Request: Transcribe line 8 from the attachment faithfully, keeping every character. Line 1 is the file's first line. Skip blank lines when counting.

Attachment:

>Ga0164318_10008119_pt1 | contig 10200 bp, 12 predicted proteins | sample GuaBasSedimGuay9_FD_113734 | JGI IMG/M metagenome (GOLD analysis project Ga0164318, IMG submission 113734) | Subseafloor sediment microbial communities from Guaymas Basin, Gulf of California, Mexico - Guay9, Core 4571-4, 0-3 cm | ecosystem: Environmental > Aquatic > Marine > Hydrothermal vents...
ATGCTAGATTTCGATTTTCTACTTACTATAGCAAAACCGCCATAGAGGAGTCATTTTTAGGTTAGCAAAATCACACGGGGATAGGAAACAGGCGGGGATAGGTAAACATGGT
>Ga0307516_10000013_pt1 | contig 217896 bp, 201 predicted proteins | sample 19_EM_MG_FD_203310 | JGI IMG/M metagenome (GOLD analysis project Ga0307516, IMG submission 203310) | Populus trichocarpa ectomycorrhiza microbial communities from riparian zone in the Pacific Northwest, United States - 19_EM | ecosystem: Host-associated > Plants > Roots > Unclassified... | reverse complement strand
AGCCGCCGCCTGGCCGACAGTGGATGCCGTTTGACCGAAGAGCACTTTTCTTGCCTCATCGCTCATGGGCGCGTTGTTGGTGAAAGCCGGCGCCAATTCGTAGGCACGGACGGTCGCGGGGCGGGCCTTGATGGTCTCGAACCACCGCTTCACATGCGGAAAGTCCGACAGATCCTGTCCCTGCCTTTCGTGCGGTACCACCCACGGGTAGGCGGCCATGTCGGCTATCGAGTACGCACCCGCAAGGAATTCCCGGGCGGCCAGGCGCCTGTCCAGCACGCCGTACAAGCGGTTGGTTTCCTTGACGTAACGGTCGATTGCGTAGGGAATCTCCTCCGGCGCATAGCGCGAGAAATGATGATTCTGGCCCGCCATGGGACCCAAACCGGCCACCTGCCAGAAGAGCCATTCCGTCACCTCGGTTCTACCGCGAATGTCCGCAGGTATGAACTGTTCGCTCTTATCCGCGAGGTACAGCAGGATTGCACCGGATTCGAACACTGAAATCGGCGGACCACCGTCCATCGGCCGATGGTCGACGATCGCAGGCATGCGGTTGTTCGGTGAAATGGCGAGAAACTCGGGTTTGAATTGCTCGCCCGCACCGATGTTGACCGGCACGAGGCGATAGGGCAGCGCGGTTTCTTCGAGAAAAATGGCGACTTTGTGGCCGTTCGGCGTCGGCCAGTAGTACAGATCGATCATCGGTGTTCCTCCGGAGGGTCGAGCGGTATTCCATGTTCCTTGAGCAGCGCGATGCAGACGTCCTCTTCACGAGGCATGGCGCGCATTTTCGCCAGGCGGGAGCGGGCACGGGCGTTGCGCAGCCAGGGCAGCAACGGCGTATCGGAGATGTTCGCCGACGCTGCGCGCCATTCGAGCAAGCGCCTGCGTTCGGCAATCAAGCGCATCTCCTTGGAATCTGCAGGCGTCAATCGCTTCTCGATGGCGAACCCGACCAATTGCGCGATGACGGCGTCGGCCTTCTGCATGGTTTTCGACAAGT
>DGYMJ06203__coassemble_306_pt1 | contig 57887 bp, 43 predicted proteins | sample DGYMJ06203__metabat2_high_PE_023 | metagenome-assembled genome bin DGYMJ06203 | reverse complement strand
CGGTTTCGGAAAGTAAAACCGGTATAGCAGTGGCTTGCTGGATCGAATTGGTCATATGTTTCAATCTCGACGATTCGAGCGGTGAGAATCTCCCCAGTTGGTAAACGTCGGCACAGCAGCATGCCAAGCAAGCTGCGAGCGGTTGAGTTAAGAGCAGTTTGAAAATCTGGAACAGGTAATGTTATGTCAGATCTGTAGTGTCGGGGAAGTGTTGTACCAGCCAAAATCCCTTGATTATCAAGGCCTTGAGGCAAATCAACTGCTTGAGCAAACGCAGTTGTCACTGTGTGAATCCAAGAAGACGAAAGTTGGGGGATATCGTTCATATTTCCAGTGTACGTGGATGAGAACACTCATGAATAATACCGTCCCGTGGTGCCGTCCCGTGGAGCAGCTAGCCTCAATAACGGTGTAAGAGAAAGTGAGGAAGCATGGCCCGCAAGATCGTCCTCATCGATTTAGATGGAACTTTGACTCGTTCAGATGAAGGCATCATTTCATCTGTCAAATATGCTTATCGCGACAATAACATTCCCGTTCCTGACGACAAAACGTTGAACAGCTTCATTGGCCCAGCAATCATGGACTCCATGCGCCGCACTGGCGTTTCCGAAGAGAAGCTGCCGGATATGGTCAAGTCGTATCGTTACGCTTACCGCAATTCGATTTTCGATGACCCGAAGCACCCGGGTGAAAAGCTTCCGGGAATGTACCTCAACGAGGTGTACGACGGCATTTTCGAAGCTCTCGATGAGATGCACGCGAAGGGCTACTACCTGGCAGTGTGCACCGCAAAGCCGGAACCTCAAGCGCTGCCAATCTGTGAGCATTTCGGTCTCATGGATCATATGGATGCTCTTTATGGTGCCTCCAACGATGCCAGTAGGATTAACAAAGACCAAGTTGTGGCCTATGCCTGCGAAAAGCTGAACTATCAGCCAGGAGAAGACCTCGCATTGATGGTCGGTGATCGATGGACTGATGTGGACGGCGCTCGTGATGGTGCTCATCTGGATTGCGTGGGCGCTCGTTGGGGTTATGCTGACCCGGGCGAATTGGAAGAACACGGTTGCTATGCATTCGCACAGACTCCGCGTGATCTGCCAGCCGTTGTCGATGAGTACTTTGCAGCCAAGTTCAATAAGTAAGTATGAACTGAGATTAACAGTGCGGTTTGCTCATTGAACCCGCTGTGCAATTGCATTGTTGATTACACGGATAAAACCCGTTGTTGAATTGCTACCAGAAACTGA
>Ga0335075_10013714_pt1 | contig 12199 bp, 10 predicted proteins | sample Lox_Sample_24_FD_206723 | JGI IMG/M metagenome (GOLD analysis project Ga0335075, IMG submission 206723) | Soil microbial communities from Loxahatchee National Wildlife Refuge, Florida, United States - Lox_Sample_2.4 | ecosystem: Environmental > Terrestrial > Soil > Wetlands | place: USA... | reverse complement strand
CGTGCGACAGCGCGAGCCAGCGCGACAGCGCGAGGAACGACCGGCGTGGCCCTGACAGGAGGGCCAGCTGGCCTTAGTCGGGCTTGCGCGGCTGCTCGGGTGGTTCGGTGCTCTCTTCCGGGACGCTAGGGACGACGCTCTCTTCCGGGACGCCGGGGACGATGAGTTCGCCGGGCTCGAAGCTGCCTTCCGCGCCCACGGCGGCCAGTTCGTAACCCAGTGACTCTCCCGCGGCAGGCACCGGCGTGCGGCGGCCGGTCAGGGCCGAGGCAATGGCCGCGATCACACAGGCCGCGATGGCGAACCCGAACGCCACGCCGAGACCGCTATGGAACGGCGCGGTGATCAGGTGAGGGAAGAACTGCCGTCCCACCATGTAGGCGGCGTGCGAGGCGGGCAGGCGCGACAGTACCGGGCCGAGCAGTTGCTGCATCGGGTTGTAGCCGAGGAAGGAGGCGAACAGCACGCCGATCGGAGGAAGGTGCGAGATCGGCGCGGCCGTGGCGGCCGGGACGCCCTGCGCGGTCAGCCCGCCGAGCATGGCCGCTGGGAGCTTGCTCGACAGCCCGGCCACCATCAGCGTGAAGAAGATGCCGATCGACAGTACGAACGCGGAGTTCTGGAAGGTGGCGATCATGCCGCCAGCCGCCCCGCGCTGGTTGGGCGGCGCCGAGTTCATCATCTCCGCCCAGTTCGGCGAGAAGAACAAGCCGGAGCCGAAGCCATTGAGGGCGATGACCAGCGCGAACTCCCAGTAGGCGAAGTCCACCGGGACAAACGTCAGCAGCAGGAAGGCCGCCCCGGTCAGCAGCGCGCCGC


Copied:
CGTGCGACAGCGCGAGCCAGCGCGACAGCGCGAGGAACGACCGGCGTGGCCCTGACAGGAGGGCCAGCTGGCCTTAGTCGGGCTTGCGCGGCTGCTCGGGTGGTTCGGTGCTCTCTTCCGGGACGCTAGGGACGACGCTCTCTTCCGGGACGCCGGGGACGATGAGTTCGCCGGGCTCGAAGCTGCCTTCCGCGCCCACGGCGGCCAGTTCGTAACCCAGTGACTCTCCCGCGGCAGGCACCGGCGTGCGGCGGCCGGTCAGGGCCGAGGCAATGGCCGCGATCACACAGGCCGCGATGGCGAACCCGAACGCCACGCCGAGACCGCTATGGAACGGCGCGGTGATCAGGTGAGGGAAGAACTGCCGTCCCACCATGTAGGCGGCGTGCGAGGCGGGCAGGCGCGACAGTACCGGGCCGAGCAGTTGCTGCATCGGGTTGTAGCCGAGGAAGGAGGCGAACAGCACGCCGATCGGAGGAAGGTGCGAGATCGGCGCGGCCGTGGCGGCCGGGACGCCCTGCGCGGTCAGCCCGCCGAGCATGGCCGCTGGGAGCTTGCTCGACAGCCCGGCCACCATCAGCGTGAAGAAGATGCCGATCGACAGTACGAACGCGGAGTTCTGGAAGGTGGCGATCATGCCGCCAGCCGCCCCGCGCTGGTTGGGCGGCGCCGAGTTCATCATCTCCGCCCAGTTCGGCGAGAAGAACAAGCCGGAGCCGAAGCCATTGAGGGCGATGACCAGCGCGAACTCCCAGTAGGCGAAGTCCACCGGGACAAACGTCAGCAGCAGGAAGGCCGCCCCGGTCAGCAGCGCGCCGC